I’m really just starting out when it comes to approaching big names, but I’ve worked with Hallmark Cards for a few months now, and I’ve done some work for the environment-conscious charity Healthy Planet. I’ve also done lots of personal commissions, including portraits of people and their pets, which are really fun to work on!

Can you tell me a bit about Leo’s Lost Donut?

Leo’s Lost Donut was my final project at Uni – a rhyming children’s story about a baker who loses one of his donuts, and goes out looking for it. Eventually he finds it has been used as a nest for some magpie chicks! I worked in the medium of collage, to really test myself (I’d never used that medium before) – I painted the characters, cut them out, and arranged them on a painted background – it was very time-consuming, but it turned out to be really fun! The character of Leo himself came out of nowhere really, at first he was going to be a flamboyant French baker in Paris, but eventually he ended up a bit more unassuming, in a small donut van in a park. He’s super-silly and child-like, yet responsible and a hard-worker! I’ve always thought donuts were quite funny and interesting looking snacks, so that’s why he became a baker. I liked the idea that birds sort of live on a different plane to us; a lot of the time you have to look up to see where they are and what they’re doing, so I thought that would work great in a book. That and the fact that birds are also really intelligent and sneaky – one time I was dive-bombed by a seagull while I was eating a sandwich. I looked up and you could see them watching and waiting for a prime opportunity to dive in on somebody’s food, and I thought whoa, these birds have it all planned out. They’re like a gang! So, at first Leo was the target of a gang of birds, but somehow that seemed a bit inappropriate for a children’s book, so I made it just one sneaky magpie who was looking to build a nest. I think there’s loads we can learn from how animals use the environment to help them, they’re fantastic recyclers and only use what they need. Birds are especially creative and smart, so they’re the perfect stars of a children’s book!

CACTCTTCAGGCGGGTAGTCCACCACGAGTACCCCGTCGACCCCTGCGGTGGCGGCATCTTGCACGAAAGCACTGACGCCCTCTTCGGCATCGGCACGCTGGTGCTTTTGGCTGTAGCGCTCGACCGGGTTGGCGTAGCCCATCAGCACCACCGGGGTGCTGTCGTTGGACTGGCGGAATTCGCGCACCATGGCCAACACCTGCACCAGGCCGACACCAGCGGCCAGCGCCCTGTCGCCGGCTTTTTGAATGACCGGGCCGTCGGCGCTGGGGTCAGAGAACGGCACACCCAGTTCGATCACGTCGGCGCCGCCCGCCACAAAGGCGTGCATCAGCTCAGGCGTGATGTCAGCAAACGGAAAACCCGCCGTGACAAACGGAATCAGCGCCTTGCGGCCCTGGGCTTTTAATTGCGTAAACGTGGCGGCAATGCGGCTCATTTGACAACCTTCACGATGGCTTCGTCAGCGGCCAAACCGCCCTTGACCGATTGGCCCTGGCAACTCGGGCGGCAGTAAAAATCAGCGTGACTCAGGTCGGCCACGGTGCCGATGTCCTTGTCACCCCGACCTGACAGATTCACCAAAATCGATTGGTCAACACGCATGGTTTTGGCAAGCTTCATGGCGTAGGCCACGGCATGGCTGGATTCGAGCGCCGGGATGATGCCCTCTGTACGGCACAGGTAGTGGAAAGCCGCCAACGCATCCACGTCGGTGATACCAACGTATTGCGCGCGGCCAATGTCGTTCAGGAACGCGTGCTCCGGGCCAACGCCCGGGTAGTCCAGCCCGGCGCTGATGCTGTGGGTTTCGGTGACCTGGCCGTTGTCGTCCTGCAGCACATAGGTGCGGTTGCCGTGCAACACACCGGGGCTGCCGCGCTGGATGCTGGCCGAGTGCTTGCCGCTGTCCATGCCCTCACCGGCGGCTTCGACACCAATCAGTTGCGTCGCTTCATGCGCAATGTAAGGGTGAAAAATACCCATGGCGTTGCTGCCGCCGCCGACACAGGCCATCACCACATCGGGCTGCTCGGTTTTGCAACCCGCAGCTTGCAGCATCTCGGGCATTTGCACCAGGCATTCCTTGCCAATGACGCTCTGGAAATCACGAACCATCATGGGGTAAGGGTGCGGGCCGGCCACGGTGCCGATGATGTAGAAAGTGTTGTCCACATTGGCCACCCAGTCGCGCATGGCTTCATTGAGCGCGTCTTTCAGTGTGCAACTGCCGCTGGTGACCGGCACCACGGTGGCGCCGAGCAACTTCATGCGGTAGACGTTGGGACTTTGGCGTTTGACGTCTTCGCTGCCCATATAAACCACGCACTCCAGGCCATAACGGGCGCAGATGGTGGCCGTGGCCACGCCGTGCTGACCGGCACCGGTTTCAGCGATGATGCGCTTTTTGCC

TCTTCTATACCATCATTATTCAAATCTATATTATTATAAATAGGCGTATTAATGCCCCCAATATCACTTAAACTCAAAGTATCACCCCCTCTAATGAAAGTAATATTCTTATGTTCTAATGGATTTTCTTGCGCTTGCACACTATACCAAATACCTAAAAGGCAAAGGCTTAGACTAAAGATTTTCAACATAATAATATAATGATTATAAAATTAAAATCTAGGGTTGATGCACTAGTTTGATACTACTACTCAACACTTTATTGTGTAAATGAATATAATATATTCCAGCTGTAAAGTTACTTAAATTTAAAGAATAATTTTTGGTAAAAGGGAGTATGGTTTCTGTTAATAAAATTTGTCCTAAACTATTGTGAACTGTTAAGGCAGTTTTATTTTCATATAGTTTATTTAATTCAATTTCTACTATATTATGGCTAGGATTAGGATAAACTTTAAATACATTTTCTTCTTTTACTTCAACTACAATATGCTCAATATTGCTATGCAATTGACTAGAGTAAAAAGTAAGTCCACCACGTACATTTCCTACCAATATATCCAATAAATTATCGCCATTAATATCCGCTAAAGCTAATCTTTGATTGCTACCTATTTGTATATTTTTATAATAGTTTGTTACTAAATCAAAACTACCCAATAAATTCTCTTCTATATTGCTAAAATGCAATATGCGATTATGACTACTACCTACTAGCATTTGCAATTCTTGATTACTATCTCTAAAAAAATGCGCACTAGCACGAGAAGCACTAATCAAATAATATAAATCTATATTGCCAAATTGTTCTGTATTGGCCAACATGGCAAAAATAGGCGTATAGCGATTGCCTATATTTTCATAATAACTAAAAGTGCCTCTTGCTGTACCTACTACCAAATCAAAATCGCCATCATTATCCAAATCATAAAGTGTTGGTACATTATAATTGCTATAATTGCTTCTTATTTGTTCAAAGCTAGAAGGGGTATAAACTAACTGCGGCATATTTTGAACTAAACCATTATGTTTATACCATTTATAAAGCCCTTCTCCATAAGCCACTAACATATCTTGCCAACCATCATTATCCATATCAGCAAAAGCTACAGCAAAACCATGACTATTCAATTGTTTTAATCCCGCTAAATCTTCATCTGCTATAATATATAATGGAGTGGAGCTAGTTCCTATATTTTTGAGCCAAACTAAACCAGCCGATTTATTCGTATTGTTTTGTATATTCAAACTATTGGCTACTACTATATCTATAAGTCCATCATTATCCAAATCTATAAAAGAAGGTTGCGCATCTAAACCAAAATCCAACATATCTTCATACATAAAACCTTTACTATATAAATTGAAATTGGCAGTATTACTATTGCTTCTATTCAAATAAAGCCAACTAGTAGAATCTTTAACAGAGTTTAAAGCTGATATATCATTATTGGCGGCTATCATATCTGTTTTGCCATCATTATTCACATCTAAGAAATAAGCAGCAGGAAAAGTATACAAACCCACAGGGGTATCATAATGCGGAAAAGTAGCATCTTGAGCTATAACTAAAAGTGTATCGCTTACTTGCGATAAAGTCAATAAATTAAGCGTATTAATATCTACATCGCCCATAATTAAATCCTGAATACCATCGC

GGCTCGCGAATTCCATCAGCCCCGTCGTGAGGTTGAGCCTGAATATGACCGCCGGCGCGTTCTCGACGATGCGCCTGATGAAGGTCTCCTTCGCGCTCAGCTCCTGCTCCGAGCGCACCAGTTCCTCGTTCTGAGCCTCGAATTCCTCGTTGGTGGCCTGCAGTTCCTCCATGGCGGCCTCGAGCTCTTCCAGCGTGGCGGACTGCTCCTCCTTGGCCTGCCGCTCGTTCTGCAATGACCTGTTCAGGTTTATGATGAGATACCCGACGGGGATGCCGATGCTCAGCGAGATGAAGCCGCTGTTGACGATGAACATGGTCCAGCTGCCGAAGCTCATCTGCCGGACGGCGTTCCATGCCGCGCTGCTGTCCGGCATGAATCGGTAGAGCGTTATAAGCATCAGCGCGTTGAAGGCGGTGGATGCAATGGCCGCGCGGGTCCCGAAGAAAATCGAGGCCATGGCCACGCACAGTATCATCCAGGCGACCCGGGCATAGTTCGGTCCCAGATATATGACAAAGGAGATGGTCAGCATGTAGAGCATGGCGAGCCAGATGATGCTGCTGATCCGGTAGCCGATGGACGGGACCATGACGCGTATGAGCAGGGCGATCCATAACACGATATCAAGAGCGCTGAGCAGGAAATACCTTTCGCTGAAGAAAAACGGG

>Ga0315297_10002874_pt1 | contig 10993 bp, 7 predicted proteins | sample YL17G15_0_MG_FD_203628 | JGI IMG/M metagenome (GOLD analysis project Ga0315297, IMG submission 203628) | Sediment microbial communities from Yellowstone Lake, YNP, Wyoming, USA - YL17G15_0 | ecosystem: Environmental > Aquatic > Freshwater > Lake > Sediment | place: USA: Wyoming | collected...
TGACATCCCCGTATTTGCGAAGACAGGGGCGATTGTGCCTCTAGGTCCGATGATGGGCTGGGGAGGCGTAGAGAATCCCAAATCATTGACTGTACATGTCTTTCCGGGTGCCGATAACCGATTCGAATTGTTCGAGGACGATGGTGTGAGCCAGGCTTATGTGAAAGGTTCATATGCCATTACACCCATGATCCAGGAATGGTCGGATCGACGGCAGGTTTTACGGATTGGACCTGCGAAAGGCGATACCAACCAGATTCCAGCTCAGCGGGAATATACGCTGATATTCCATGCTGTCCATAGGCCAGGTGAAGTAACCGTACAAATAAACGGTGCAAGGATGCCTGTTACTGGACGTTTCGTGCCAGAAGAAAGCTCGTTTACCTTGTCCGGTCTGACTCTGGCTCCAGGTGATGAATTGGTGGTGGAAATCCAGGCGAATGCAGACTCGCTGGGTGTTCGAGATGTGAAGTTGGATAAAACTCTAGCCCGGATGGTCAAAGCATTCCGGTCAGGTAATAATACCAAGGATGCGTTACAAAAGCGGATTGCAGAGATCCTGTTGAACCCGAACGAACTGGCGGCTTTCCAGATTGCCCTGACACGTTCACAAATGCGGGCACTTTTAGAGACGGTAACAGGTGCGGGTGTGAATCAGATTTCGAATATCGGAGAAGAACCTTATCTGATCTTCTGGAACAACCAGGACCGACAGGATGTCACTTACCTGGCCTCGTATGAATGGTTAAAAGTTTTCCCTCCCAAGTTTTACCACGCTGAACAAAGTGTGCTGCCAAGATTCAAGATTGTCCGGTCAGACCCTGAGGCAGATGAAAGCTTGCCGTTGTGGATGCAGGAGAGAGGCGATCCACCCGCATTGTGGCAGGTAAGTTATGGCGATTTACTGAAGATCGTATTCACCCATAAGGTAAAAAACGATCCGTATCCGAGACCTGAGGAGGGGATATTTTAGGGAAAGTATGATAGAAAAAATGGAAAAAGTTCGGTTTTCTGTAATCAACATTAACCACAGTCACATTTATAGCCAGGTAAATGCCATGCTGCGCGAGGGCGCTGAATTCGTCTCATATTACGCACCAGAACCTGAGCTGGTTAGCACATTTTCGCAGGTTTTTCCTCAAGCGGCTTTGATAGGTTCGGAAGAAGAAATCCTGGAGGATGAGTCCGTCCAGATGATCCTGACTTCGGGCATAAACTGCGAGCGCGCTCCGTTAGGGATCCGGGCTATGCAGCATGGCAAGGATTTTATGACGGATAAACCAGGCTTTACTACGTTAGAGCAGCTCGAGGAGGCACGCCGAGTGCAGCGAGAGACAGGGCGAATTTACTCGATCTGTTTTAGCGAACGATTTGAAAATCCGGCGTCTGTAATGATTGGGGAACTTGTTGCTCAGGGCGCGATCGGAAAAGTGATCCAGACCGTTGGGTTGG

How long did it take you to put together Bramble Wood?

Bramble Wood was an absolute labour of love – it’s something I intend to revisit! I gave myself a really simple brief – to do a children’s interactive activity book based around a woodland theme. I also made myself experiment with as many different mediums as possible, to try and cater to the excited mind of a child. Over time, and because I was really into the subject, little mini stories developed between the characters I’d created, without me really putting much thought into it. It took a few months to complete, but it really didn’t feel like work. Each page took lots of thought and planning, and I spent a lot of time on each one changing and tweaking it – but it was totally worth it, as I think it’s still the thing I’m most proud of.

Can you tell me about Axolotls?

Axolotls are magical aquatic creatures that actually exist but look like they can’t. They have cute, smiley faces, and are like babies all of their lives – the majority of them never leave their juvenile state and crawl onto land as salamanders, and because of this they’re sometimes known as ‘peter pan fish’. Science is really interested in them as they can re-grow parts of their bodies, like their legs and tails, and even their brains. They can only be found in the wild in a couple of mysterious lakes in Mexico, and are sadly endangered. They have been bred in captivity though, and make fantastic little pets. I love them because they’re adorable, yet have a hint of creepiness about them. I currently keep three of the little tykes; Marceline, Max and Johnson, and I can tell you from experience that they’re actually really smart. (They say hi, by the way!)

You can read more about Sophie on her site here: